Africa Blog Roundup: Failed States, China and Chad, South Sudan and Aid, and More

Lesley Anne Warner, “Potential Takeaways on Africa in the 2012 Failed States Index.”

Laura Seay: “Obama’s Africa strategy…reads like a litany of the continent’s well-known challenges. To be sure, poverty, war, and limited opportunities are still problems for millions of people on the continent. But increasingly, these are not the realities the vast majority of Africans know.”

Via Amb. David Shinn, John Schellhase on “China’s Chad Courtship”:

China has taken a “quite different” approach to the oil sector in Chad than previous western involvement, according to the SAIIA report. Western companies such as Exxon-Mobil and Chevron, as well as the Malaysia’s Petronas, have focused exclusively on extracting crude for export. With the Rônier project, China has located value-added refining processes within Chad itself.

In doing so, China has implicitly backed the regime of President Idriss Déby. The World Bank, who previously invested in Chad after oil production began in 2003, eventually pulled out when Déby wanted to use oil revenues on military spending. The World Bank had required Chad to spend oil revenues on human development projects. China hasn’t imposed the same conditions.

Dan Moshenberg on women’s involvement in (responsibility for?) the current protests in Sudan:

In response to an announcement of astronomically increased meal and transportation prices, the women students staged a protest. A few male students joined in, and together they moved off-campus. Then the police attacked the students, raided the dorms, and, reportedly, beat and harassed women dorm residents. News spread, and the campus exploded. And the police again invaded. And then…something happened. Something that feels different. Some say these are anti-austerity protests or food protests or anti-regime protests. But those have happened before. Others however call them Sudan Revolts or Sudan Spring. Some dare call them the Sudanese Revolution.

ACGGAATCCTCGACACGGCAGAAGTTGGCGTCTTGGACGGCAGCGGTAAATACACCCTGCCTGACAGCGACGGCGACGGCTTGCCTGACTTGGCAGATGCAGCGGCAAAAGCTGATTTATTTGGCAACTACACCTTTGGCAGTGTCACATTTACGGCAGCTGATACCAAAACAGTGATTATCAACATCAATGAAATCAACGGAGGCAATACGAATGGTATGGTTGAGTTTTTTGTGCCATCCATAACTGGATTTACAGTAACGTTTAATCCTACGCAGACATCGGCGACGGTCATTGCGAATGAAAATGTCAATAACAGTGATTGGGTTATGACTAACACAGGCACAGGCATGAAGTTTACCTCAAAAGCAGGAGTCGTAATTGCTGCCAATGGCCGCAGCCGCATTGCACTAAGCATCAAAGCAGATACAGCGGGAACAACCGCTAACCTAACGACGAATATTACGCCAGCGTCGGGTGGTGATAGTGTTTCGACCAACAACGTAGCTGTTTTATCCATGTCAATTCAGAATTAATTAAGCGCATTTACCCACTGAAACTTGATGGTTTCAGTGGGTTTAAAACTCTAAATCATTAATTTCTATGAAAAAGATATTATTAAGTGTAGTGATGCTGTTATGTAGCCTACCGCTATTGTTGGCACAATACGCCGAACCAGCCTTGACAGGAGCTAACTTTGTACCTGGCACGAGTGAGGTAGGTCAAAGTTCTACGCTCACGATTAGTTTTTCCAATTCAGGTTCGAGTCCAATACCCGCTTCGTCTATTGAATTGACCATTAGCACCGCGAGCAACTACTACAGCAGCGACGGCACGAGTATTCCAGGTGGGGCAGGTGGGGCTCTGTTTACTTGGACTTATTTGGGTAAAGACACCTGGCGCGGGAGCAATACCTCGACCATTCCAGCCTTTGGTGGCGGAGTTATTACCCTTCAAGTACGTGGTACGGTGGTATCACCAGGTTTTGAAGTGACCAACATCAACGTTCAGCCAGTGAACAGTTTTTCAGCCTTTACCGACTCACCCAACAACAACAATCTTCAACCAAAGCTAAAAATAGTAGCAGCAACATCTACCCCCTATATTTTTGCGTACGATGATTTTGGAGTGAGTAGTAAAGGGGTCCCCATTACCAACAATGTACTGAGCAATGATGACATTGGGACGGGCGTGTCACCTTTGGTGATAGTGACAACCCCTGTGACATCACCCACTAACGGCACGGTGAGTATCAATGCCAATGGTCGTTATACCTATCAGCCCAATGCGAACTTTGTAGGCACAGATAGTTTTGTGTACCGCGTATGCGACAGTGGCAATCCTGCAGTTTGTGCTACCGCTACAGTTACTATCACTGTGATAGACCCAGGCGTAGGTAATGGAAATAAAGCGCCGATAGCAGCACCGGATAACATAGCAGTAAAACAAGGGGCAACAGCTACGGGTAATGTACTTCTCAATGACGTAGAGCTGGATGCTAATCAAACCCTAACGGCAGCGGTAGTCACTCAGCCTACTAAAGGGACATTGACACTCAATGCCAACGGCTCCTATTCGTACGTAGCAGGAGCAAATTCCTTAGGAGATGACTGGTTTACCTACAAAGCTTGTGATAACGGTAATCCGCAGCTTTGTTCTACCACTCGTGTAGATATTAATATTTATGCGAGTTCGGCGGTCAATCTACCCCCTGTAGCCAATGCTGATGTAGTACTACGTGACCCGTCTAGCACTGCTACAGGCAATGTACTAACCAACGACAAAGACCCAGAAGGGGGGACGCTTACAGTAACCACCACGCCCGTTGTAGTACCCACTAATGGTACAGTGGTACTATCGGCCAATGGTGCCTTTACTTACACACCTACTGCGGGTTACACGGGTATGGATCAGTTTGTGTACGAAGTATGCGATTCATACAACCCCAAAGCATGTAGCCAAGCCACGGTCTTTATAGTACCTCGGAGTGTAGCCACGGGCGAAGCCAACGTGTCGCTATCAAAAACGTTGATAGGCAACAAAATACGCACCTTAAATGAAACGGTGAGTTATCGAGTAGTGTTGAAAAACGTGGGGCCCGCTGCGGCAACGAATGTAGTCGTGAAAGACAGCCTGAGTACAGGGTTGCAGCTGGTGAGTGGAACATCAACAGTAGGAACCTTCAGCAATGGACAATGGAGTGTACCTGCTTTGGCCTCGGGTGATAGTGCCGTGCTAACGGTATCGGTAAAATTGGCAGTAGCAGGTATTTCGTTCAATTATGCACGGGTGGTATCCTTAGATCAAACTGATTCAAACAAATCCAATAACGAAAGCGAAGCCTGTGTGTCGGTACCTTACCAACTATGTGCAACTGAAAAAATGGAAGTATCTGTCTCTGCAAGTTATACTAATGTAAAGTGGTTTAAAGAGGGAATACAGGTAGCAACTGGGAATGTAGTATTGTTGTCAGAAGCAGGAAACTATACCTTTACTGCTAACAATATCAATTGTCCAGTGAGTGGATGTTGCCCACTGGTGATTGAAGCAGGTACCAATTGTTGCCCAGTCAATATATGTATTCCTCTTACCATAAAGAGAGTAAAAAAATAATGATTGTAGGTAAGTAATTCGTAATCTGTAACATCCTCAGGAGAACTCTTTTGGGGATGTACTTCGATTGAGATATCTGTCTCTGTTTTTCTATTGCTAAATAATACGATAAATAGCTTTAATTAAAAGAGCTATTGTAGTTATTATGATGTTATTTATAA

Whatever they are, just remember, they began with 200 young women getting up, walking out, and chanting, Enough is enough. Ya basta!

Howard French on “How the West’s South Sudan Obsession Hurts the Country” and Roving Bandit on making aid conditional on democratic governance.

Jim Sanders on the shuffle of Nigeria’s top security personnel.

Richard Dowden on Kenyan politics in the aftermath of the death of George Saitoti: “The Kenyan election is wide open. Victory will go to the person who builds an alliance of tribal leaders.”

What are you reading today?

8 thoughts on “Africa Blog Roundup: Failed States, China and Chad, South Sudan and Aid, and More

  1. The thing about the Chinese isn’t whether they are “benign” or “malign”. It normally boils down to the ability to do the same job at a lower cost and most importantly, with minimal fuss.

    They also bring something new to the table.

    I am not that old, but old enough to know that Western engagement with Africa has moved from obsession with the Soviets in the sixties and seventies, to disinterest in the eighties and nineties, to obsession with the Chinese and Al Qaeda presently.